Fiction · Short story

HUSTLE….A short story

Bus Hustle

Ikem couldn’t stand the penury anymore! He stared at his worn out T-shirt with the words “making a difference” printed on it’s back in disgust and dissatisfaction. He had purchased it three months ago from the bend-down-select aka flea market to add to the other two that he possessed, but frequent use and wash had slackened its neckline and faded it’s vibrant colour. It was time to visit the man with the bell; he sold good second-hand clothes from a heap of clothing on the market floor.

With that dissatisfaction dragging him down, he pulled the T-shirt over his head and shoved his feet into an equally worn out pair of rubber soled slippers. Picking up his wooden pallet, he hastened off, making quick strides to the bus-stop where he could hitch an early morning ride by hanging partially on the side of a Molue. Sometimes the conductors were difficult but on a some good days, they also showed their humane sides.

It is a main market day at Ahia Ogige today and there would be a throng of lorries bringing in goods from neighboring villages. If he rushed, he would probably make a good turn around from customers who needed their goods carried from one end to the other.

Yet, as his strides swallowed the distance from his living quarters at the shanty, to the bus-stop, his grumbling mind would not cease to taunt him. How much difference was it really making in his life, eking out a living that was barely enough to put food in his stomach, pay his own portion of rent and minor bills, not to talk of sending money home to his folks? He queried himself.

Christmas was fast approaching. It would soon be time to go to the village to celebrate, but he wasn’t sure he was up to that this year. He thought he would have achieved more by now and he didn’t want to watch in envy as some of his clansmen came home with their new motorcycles and garbs to show off. Chukwudi had really irritated him last year with all his loud talk of making it big.

His angst grew within him as the day wore on. Wearied of carrying back breaking heavy load for peanuts at the end of the day, he stretched out on his small mattress which had a pride of place on the floor and slept like a log of wood.

Β© Jacqueline Oby-Ikocha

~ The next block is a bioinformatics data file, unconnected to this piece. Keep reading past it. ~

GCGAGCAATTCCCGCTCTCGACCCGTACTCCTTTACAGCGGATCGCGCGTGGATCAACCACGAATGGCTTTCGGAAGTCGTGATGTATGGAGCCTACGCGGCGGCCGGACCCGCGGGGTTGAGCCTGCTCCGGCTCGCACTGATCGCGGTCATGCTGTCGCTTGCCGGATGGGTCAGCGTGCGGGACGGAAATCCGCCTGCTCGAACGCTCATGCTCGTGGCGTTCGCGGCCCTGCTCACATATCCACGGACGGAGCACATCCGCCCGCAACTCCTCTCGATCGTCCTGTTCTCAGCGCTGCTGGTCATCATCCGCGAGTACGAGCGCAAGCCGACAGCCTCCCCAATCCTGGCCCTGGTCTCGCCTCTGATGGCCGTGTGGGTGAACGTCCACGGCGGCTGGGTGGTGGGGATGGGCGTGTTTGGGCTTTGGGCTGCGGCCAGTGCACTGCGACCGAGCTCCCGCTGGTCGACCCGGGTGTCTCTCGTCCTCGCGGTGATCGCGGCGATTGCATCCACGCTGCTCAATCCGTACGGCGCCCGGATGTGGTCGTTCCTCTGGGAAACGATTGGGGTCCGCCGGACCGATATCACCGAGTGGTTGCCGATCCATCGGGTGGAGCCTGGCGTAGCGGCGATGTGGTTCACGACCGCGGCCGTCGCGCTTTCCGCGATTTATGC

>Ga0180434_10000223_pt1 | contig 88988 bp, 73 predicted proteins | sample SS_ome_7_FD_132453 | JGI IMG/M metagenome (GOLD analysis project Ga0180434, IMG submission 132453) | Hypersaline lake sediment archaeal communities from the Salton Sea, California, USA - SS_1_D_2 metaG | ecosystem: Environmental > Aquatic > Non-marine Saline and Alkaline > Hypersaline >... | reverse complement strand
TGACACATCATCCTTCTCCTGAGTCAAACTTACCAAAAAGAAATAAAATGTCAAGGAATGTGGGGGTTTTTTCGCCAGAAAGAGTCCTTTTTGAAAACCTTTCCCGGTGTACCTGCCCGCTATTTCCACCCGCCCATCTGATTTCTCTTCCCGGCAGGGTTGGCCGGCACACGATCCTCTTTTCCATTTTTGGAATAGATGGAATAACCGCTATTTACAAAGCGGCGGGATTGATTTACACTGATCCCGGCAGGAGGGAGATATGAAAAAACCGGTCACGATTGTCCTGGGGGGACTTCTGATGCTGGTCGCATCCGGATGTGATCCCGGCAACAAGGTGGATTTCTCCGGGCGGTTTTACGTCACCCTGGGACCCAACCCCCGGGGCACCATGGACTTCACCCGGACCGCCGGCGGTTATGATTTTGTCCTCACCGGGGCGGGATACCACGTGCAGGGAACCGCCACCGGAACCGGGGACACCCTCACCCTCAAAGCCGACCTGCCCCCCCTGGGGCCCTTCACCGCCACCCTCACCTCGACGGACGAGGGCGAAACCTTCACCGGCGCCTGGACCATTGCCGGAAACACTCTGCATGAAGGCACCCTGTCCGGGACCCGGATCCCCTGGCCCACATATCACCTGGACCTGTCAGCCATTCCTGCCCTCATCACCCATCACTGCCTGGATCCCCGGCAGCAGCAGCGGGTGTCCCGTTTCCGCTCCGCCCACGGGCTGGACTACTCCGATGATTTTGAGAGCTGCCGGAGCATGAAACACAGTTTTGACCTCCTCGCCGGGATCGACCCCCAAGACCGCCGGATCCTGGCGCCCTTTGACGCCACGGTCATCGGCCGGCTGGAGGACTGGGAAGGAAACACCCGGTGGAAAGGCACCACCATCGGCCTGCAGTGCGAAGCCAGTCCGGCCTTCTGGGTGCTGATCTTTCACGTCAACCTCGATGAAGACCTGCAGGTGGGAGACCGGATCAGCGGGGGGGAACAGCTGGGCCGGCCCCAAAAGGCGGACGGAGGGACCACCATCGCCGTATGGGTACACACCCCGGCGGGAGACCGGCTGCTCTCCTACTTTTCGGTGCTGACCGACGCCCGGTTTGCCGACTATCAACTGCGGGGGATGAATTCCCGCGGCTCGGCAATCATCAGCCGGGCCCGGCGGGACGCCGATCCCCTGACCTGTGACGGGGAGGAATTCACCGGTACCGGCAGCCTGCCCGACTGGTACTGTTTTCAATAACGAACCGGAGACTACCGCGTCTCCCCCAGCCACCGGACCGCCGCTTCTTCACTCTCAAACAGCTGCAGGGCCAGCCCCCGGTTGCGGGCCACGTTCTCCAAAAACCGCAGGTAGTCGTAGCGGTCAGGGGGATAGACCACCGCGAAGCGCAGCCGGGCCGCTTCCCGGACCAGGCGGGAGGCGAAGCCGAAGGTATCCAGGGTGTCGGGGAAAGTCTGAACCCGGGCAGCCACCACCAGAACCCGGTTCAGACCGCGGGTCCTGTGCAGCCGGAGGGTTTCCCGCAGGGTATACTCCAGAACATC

Mini Glossary

Ikem – An shortened version of an Igbo name for a boy; Ikemefuna – which means, may my strength not go missing.

Chukwudi – An Igbo name for a boy and it means; God lives

Ahia Ogige – A market in Nsukka. A town in the Eastern part of Nigeria

Bend-down-select: A heap of mixed used clothing where customers literally bend down to scrounge through the pile and select an item they want to buy.

Molue: Are the locally redesigned and fabricated 44-seat old buses that ply the roads of the city. The original buses are disused school buses imported from other parts of the World

In fulfillment of Writing 101 – Day 12 Assignment: Play with Word Count

I tried to keep my story within 500 words and I think I did it!


61 thoughts on “HUSTLE….A short story

      1. I guess you paid but didn’t pickup your treasures. They are still around. How about renting mom for a few days? I think I’m going to get some blisters from all the shopping she does!

        Liked by 1 person

  1. This post captivates me. Very exciting to see how beautiful it is in an African community. I really love the way you portrayed the African style and their way of doing stuff. I think am familiar with Few of the names in your post like, Chukwudi, and the Molue. I have a friend with that name Chukwudi. We met in North west University, North west province S.A. And the Molue, of course is very familiar when you watch some Nigerian movies on African Magic. You are really good at this.
    Cheers my friend:)

    Liked by 2 people

  2. They say the very hard physical jobs only bring small money while the ones you have use your brain bring money…hmmmn…life’s lessons. Wish life will be easier for everyone but i am told we would always have the poor and the rich…so not fair. Thanks for sharing Jacqueline.

    Liked by 1 person

  3. Couldn’t help but feel bad for Ikem. I actually know a couple of people he reminds me of. Like him, they work jobs that pay next to nothing..BUT…they’ve never tried to better their situation by even just applying for a better paying job (let alone acquiring skills for ideal employment). Not that every person is going to get hired just by applying but at least make some kind of attempt. Don’t mean to go off on a rant lol, just my thoughts.

    Liked by 1 person

  4. The story was just starting…..Please finish it….Pleaseee! I live in the south east of Nigeria so this scenario is one that daily beholds me……had to stop myself from continuing where you stopped. …you are really good at this. Just with this short story, I have embossed on my mind, the picture of that young man called Item! You are strong in developing characters. …jisike!

    Liked by 1 person

  5. Hello Jacqueline,

    The hustle is real. The annual Christmas migration to the east, the pressure to give the impression that one earned big over the past year. The needless need to keep up with the Joneses.

    I enjoyed reading this short but sweet post. πŸ™‚

    Liked by 1 person

  6. Grand. These stories of yours Jacqueline, are quite influenced by something African to which I’m not familiar. Makes me winder a lot about your history. Maybe you’d share some of your history with us one day πŸ™‚ I’d love to hear about it.
    As for this story, glad that there’s a part two πŸ˜‰

    Liked by 1 person

I love it when you decorate my heart with your words..

Fill in your details below or click an icon to log in: Logo

You are commenting using your account. Log Out /  Change )

Twitter picture

You are commenting using your Twitter account. Log Out /  Change )

Facebook photo

You are commenting using your Facebook account. Log Out /  Change )

Connecting to %s